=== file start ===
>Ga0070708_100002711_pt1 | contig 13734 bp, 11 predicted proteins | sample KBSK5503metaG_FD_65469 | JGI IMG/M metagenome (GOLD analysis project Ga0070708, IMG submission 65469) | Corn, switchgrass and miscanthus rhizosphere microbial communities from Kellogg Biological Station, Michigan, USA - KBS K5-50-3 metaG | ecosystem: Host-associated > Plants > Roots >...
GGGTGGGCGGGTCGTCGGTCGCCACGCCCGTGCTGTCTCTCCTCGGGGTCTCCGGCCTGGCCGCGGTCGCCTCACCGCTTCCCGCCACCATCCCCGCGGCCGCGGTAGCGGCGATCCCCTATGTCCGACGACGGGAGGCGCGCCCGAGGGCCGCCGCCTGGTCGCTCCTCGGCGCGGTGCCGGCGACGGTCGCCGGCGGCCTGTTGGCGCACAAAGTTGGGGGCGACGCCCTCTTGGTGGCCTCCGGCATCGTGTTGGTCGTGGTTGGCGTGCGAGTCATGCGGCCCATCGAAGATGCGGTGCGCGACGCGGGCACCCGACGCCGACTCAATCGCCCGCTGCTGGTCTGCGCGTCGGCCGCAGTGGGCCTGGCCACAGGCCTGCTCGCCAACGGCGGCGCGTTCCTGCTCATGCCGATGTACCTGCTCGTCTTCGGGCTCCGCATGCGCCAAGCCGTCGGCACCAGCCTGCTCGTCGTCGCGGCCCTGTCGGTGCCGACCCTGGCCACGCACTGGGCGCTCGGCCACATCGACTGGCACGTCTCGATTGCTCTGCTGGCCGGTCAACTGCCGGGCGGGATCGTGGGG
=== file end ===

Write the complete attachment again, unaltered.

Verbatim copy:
>Ga0070708_100002711_pt1 | contig 13734 bp, 11 predicted proteins | sample KBSK5503metaG_FD_65469 | JGI IMG/M metagenome (GOLD analysis project Ga0070708, IMG submission 65469) | Corn, switchgrass and miscanthus rhizosphere microbial communities from Kellogg Biological Station, Michigan, USA - KBS K5-50-3 metaG | ecosystem: Host-associated > Plants > Roots >...
GGGTGGGCGGGTCGTCGGTCGCCACGCCCGTGCTGTCTCTCCTCGGGGTCTCCGGCCTGGCCGCGGTCGCCTCACCGCTTCCCGCCACCATCCCCGCGGCCGCGGTAGCGGCGATCCCCTATGTCCGACGACGGGAGGCGCGCCCGAGGGCCGCCGCCTGGTCGCTCCTCGGCGCGGTGCCGGCGACGGTCGCCGGCGGCCTGTTGGCGCACAAAGTTGGGGGCGACGCCCTCTTGGTGGCCTCCGGCATCGTGTTGGTCGTGGTTGGCGTGCGAGTCATGCGGCCCATCGAAGATGCGGTGCGCGACGCGGGCACCCGACGCCGACTCAATCGCCCGCTGCTGGTCTGCGCGTCGGCCGCAGTGGGCCTGGCCACAGGCCTGCTCGCCAACGGCGGCGCGTTCCTGCTCATGCCGATGTACCTGCTCGTCTTCGGGCTCCGCATGCGCCAAGCCGTCGGCACCAGCCTGCTCGTCGTCGCGGCCCTGTCGGTGCCGACCCTGGCCACGCACTGGGCGCTCGGCCACATCGACTGGCACGTCTCGATTGCTCTGCTGGCCGGTCAACTGCCGGGCGGGATCGTGGGG